Still, in the years following the Civil War, commerce in the village remained sparse. Progress had bypassed the crossroads community; the Metropolitan Branch of the Baltimore and Ohio Railroad, which began steaming through the county in 1873, ran far to the east. Farmers abandoned the toll road in favor of the railroad, a quicker and easier means of transporting goods to the Washington markets. Travelers, as well, could now reach downtown D.C. in a matter of minutes by rail, with greater comfort than over the rutted pike. The old road declined in importance and slid into disrepair, and the village languished. By 1878, the time of its earliest enumeration, its population numbered only 20. There was the lawyer, Joseph Bradley, and a doctor, James H. Davidson; two blacksmiths, William Kirby and William Lochte, whose shop stood at the northwest corner of the pike and the Georgetown road. Benedict Beckwith was the community’s carpenter, while James Austin served as carriage maker. R.C. Lester had taken over the storekeeping duties, doubling as postmaster.
Then, in the last decade of the 19th century, two occurrences radically altered Bethesda’s future. By 1890, the newly formed Chevy Chase Land Company had begun to amass property to the east of Bethesda, with the intent of creating a new sylvan enclave for Washington’s social and political elite. And the following year, 1891, the trolley arrived, the electric railroad tootling up the pike, then veering left, following the path of the older Georgetown road. Bethesda area farmers now had their own means of carrying produce into the city. Urban dwellers found a way to escape to fresh, clean country air. And enterprising businessmen found an entree to carving even more suburban subdivisions out of rail-adjacent real estate.
The trolley’s original terminus was Alta Vista, north of Cedar Lane, where the railway company built an amusement park as an incentive for evening and weekend riders. Opened in 1891, Bethesda Park quickly became one of D.C.’s most popular entertainment spots, complete with roller coasters, Ferris wheel, bowling alleys, shooting galleries, a concert and dance hall and a hotel. Patrons were treated to performances by Wichita Jack’s Wild West show, Professor Hampton’s dog circus, “Prince Leo, King of the Tight Rope Walkers” and other astonishing acts of the day. A hurricane decimated the park in 1896. It would never reopen.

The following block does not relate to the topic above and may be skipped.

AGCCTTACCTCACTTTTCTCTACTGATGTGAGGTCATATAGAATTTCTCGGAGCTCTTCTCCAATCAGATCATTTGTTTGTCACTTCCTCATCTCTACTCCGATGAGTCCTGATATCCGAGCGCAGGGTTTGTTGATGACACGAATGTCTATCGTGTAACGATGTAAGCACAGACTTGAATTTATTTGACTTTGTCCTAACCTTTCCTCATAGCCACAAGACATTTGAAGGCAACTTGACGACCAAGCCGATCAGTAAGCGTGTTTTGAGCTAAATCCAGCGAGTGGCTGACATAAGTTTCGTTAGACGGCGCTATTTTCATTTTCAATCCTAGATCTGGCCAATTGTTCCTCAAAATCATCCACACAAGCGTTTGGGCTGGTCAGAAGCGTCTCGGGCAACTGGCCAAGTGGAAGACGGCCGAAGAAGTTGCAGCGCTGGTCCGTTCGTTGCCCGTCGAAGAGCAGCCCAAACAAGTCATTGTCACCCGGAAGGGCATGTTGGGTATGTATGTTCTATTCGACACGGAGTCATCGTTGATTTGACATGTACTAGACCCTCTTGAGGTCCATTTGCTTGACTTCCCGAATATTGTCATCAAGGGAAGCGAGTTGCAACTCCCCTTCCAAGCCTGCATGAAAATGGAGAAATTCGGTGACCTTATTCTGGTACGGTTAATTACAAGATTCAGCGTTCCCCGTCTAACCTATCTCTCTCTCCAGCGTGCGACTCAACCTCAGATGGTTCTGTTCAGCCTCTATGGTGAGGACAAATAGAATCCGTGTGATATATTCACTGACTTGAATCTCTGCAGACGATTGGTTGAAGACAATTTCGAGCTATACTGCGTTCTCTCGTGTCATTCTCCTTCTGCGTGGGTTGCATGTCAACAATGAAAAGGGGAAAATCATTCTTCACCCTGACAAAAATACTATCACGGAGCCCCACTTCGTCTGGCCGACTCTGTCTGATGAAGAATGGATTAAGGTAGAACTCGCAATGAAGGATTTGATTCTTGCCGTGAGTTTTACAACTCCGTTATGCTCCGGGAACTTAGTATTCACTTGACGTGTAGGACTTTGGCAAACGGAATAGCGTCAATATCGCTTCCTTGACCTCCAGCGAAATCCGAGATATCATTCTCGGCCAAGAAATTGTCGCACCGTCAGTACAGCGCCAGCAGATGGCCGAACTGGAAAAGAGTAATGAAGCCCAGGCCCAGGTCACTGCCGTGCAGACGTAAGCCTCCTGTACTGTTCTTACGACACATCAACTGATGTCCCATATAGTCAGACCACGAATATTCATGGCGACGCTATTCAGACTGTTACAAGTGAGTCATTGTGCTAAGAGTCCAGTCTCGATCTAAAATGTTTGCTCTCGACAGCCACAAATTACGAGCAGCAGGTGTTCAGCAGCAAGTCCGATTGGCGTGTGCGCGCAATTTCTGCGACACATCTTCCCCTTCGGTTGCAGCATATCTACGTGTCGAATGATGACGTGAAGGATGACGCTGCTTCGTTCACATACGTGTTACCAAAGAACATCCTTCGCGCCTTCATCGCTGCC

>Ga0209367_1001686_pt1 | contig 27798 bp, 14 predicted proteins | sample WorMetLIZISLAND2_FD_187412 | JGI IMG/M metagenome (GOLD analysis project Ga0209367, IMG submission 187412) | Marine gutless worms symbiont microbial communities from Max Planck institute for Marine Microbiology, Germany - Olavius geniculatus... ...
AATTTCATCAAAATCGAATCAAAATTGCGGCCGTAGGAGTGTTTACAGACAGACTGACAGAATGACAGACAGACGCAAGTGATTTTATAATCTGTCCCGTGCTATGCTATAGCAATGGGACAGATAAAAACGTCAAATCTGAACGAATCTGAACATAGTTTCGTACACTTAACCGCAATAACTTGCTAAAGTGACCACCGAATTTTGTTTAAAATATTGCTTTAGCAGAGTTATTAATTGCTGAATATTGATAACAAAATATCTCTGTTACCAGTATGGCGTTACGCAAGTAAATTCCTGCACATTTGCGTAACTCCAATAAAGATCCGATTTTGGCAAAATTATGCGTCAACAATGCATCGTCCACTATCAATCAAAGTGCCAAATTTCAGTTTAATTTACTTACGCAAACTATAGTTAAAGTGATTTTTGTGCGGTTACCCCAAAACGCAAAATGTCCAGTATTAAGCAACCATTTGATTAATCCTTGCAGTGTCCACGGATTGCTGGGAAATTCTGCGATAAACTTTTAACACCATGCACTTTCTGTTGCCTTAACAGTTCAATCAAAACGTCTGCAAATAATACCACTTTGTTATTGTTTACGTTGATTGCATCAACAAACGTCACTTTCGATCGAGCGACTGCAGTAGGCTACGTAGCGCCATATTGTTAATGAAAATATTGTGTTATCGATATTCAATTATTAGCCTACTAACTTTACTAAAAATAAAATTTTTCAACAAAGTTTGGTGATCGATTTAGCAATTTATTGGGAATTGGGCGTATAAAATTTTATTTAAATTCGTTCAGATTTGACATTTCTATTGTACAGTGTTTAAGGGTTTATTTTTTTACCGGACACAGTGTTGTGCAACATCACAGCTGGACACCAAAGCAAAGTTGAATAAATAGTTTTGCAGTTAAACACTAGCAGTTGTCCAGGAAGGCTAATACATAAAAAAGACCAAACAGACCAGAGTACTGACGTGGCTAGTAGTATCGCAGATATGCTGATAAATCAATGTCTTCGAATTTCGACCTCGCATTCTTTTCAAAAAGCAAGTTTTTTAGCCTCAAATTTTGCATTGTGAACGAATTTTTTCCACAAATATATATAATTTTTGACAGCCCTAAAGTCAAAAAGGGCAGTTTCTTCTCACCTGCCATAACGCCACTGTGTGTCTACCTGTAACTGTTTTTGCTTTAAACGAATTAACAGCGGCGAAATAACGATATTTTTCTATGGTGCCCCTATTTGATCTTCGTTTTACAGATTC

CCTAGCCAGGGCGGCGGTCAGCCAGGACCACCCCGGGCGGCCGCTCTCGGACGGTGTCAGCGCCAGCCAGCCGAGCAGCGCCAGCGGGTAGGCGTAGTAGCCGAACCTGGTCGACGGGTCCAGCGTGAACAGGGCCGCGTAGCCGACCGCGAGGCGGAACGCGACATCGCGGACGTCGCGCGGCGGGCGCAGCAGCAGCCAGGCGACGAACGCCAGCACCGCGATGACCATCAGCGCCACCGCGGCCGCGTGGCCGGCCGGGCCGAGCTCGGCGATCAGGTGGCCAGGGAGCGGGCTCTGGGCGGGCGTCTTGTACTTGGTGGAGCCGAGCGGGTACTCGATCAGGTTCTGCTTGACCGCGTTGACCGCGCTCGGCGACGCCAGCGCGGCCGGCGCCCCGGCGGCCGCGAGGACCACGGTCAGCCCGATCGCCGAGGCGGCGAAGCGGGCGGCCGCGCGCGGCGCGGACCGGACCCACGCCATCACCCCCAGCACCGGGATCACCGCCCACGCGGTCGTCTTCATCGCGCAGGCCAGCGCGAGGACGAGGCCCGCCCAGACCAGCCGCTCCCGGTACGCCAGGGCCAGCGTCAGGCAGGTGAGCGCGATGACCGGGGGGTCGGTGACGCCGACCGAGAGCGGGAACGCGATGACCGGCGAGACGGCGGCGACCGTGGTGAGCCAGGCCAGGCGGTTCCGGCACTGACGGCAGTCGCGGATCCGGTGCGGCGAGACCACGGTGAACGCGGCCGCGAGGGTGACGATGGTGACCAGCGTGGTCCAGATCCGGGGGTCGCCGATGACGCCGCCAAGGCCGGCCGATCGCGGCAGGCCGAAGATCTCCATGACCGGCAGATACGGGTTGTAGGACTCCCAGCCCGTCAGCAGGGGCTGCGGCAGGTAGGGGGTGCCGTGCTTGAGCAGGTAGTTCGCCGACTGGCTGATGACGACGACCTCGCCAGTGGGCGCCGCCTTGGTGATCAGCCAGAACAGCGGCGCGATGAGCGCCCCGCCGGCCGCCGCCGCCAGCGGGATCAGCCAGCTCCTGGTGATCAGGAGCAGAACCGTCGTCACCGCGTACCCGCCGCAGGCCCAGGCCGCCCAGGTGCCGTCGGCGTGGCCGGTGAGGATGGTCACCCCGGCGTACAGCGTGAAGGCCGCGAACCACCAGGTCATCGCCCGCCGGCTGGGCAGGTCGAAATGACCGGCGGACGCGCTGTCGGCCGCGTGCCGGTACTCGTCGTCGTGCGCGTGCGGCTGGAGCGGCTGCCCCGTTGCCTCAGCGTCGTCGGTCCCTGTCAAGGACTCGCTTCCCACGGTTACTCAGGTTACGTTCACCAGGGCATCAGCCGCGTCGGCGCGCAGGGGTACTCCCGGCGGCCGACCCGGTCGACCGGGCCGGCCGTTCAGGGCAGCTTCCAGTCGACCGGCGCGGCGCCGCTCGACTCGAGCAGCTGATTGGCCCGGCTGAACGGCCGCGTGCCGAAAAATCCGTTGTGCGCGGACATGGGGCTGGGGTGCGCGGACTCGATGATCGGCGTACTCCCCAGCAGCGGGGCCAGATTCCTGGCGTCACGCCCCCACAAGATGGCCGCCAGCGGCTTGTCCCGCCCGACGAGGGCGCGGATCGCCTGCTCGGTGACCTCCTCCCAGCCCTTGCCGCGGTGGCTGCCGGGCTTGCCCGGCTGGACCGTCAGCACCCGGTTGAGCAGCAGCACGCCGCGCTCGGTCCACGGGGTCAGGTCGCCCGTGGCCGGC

By 1900, the trolley line had been extended to Rockville—and none too soon, because the old turnpike had descended into a dismal state, and the company had declared bankruptcy. An 1899 report called it “one of the worst pieces of main highway in the state.” In 1908, with the creation of the State Highway Administration, the old pike would be absorbed into the state system and modernized with a new hard-packed surface. “It is now considered to be the only good road between the district and the upper part of Montgomery County,” The Washington Post reported.
The trolley proved a boon to the village’s development, as did the covenants of neighboring Chevy Chase, which prohibited commercial establishments within the residential area. The new suburbanites needed a place to shop, and Bethesda would become that place. The first merchant to capitalize was Alfred Wilson, who, in 1890, built his new general store on the site of the old tollhouse, a few hundred feet south of the intersection of the pike and the old Georgetown road. It quickly became the center of community life, serving as the post office, the polling place and, in 1921, the village’s first library. The structure still stands along Wisconsin Avenue, the oldest building in town and the only reminder of the community’s 19th-century crossroads beginning. (In 1988, the building was moved 50 feet south and restored for retail use; today it houses United Bank.)
In 1910, the Georgetown Branch of the B&O Railroad arrived, running through town on its way from Silver Spring into the District. The freight-only line brought new commercial growth along the tracks, with coal yards, lumber yards, a planing mill, an ice plant and more loading and off-loading at the Bethesda station, perched west of Wisconsin Avenue, near today’s Bethesda Row.